This week’s Magnificent Jewels auction at Christie’s featured numerous treasures, including this spectacular Victorian tiara worn by generations of a British aristocratic family.
The jewel in question is a gorgeous convertible piece from the Victorian period, able to be worn as a tiara or a necklace. It dates to around 1890 and is set with old-cut and rose-cut diamonds in gold and silver.
The base of the piece is detachable and can be worn separately as a choker necklace as well.
Here’s a look at the top portion of the jewel in its necklace setting.
According to Christie’s, the jewel has extensive aristocratic provenance. The lot notes for the auction state that the tiara originally belonged to Lady Margaret Primrose, who became Countess of Crewe in 1899 through her marriage to Robert Crewe-Milnes (who was later upgraded to the 1st Marquess of Crewe in 1911). Lady Margaret (who was nicknamed “Peggy”) was a daughter of the 5th Earl of Rosebery, who briefly served as prime minister during the reign of Queen Victoria, and his wife, Hannah de Rothschild.
Lady Margaret’s tiara was inherited by her only daughter, Lady Mary Crewe-Milnes. Like her mother, Lady Mary (who was described in on 1930s article as “vividly beautiful”) also made a brilliant marriage. She married George Innes-Ker, the 9th Duke of Roxburghe, in a sparkling ceremony at Westminster Abbey in October 1935 that was attended by Queen Mary (for whom she was named) and the Duke of Kent.
A year and a half after her wedding, the new Duchess of Roxburghe served as one of the canopy bearers at the coronation of King George VI and Queen Elizabeth on May 12, 1937. In this illustration, which depicts the anointing of Queen Elizabeth, she is positioned at the back of the canopy on the Queen’s left side. The Duchesses of Rutland, Norfolk, and Buccleuch hold the other three corners of the canopy.
Sadly, by the time of the next coronation, the Roxburghe marriage was in the midst of a rather scandalous public end. In 1953, the Duke decided to evict the Duchess from their ancestral mansion, Floors Castle in Scotland. He turned off the electricity, gas, and telephone, and even attempted to have water cut off to the house. Mary Roxburghe dug in, enduring what some have described as a “siege” for six weeks, as sympathetic neighbors smuggled candles and food to her. The Duke pursued several legal options to evict his wife, but eventually the matter was settled out of court, and Mary moved to London permanently. They were granted a divorce in December 1953, with the Duke’s adultery cited as the reason for the dissolution. (He married his second wife, Margaret McConnel, a few weeks later.)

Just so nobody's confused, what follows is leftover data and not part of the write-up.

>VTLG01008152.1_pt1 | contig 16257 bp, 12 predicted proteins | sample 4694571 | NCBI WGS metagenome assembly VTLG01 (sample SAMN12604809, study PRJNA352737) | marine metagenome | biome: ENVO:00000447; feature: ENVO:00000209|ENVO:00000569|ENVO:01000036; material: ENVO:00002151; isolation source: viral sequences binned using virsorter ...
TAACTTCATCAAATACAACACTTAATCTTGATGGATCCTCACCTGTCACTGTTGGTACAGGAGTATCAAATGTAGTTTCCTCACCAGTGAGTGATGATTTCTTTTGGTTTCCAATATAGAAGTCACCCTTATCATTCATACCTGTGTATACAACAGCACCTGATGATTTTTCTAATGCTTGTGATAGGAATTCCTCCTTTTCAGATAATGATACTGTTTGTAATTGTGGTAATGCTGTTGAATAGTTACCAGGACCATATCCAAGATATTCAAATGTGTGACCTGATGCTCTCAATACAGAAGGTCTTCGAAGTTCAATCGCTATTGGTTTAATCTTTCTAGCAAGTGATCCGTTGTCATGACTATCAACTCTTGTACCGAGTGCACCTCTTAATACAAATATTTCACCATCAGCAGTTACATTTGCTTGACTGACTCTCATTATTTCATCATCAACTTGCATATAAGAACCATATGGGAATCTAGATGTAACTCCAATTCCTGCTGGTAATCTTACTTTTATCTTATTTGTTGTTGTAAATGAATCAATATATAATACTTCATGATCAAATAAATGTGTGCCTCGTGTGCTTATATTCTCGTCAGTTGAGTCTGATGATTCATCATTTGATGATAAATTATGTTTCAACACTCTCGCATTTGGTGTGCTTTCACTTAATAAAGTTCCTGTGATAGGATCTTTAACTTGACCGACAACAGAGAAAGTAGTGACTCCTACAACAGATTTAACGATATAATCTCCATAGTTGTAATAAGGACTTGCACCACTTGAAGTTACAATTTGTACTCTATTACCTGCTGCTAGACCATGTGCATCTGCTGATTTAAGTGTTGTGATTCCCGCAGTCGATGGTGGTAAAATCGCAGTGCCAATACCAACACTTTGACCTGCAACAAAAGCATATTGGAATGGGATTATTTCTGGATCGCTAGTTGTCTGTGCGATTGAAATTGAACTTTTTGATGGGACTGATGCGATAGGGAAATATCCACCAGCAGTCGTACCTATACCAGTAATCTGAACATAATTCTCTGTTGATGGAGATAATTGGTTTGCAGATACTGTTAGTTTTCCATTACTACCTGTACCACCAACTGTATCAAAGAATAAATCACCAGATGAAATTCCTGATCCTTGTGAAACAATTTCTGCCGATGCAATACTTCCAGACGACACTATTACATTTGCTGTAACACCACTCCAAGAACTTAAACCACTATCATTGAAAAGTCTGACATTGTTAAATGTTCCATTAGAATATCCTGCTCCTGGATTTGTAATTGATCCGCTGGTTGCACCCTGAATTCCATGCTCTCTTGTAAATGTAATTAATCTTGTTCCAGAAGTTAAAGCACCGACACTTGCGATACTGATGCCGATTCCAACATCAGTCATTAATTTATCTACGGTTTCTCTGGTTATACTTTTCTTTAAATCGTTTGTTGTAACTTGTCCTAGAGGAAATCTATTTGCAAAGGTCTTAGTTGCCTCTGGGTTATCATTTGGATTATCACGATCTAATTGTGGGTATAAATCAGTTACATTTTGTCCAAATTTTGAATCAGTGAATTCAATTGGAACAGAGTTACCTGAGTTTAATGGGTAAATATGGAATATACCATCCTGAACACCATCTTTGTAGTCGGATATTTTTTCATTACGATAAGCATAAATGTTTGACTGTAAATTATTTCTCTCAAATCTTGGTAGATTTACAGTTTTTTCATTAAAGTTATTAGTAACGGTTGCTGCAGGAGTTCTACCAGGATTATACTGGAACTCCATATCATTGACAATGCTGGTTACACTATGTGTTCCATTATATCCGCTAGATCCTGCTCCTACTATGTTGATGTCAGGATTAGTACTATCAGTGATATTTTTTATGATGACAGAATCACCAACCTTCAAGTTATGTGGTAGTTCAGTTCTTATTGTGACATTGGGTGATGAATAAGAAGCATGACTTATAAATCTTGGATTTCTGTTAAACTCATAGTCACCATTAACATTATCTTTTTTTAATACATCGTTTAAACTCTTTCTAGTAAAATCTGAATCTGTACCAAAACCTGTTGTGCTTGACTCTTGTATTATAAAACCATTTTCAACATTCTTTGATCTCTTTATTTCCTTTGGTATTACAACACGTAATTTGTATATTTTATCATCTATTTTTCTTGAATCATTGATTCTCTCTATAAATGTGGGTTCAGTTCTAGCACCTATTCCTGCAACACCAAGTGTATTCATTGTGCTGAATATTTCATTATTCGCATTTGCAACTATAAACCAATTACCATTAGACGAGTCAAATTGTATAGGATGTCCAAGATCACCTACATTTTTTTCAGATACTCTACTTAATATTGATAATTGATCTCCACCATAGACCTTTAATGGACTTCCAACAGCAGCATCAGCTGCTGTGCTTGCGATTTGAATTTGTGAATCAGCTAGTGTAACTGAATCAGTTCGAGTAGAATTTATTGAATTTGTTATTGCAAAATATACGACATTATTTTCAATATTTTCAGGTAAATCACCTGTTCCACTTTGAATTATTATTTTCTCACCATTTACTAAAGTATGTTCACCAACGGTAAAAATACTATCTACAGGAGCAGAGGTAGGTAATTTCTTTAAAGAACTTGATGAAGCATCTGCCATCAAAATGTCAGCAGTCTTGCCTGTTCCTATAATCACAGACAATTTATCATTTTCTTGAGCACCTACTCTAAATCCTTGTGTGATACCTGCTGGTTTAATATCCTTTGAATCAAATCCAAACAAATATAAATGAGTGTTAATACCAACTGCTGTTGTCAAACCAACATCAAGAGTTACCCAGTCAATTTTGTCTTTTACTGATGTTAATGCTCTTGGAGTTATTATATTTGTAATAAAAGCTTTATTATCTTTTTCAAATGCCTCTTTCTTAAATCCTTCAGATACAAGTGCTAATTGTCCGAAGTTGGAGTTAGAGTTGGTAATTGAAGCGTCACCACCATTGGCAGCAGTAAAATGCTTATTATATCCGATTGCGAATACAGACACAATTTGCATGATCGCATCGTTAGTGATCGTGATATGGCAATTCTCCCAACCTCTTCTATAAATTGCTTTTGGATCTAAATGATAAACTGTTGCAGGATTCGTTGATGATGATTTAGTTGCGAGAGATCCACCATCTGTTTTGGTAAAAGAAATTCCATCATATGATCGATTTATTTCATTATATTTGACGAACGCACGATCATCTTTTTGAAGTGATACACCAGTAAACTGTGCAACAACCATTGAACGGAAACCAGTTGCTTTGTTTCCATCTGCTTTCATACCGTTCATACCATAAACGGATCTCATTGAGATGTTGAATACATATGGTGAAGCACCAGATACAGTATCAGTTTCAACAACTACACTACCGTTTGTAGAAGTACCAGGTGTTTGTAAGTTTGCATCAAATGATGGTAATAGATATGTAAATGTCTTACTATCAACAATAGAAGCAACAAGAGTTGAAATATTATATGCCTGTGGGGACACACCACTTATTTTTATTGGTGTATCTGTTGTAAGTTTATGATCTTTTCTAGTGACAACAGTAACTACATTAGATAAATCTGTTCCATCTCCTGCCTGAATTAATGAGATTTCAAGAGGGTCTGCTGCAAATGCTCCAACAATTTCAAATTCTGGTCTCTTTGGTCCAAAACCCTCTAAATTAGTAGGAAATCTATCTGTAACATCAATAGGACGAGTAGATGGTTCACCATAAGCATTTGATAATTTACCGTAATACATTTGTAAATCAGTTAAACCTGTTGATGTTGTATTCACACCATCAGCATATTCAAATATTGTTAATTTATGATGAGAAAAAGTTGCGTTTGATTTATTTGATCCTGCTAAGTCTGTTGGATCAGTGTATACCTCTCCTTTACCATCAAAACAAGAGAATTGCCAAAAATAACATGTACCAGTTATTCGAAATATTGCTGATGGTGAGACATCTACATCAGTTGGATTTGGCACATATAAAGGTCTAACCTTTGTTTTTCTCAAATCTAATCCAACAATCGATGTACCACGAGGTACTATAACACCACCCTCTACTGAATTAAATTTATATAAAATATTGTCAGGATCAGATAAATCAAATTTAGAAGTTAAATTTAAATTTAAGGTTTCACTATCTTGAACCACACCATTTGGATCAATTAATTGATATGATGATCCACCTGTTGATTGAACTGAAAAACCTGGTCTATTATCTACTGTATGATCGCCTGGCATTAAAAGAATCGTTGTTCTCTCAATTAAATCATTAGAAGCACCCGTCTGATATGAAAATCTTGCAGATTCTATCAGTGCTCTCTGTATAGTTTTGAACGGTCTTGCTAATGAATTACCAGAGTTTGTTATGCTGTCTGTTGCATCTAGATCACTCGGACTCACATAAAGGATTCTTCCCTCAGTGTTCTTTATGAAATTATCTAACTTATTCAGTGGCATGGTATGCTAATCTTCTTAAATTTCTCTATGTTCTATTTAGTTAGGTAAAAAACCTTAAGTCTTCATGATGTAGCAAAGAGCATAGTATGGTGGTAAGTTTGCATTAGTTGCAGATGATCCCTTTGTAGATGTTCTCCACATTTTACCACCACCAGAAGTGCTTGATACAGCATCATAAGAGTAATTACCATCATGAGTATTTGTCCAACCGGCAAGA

Mary Roxburghe kept her jewels in her personal collection for the rest of her long life. She lived for another sixty years after her divorce, passing away in Surrey in 2014 at the age of 99. Her estate was inherited by a great-nephew, the television presenter Bamber Gascoigne. He decided to auction off many of her possessions to fund renovations to West Horsley Place, the country home where she had spent her later years.
Sotheby’s was entrusted with the sale, which featured a trio of tiaras, including the Victorian diamond tiara/necklace. The tiara was sold on May 12, 2015, for $850,000, doubling its auction estimate. (You can read more about the other two tiaras from the 2015 auction here.)
Now, the tiara has been sold at auction for a second time. Christie’s offered the convertible jewel as part of their auction in Geneva on May 17. This time, the auction estimate for the jewel was set at 700,000-1,000,000 Swiss francs (or around $779,000-$1.1 million USD). When the hammer fell, the tiara sold for 932,400 Swiss francs, or $1,037,426 USD.
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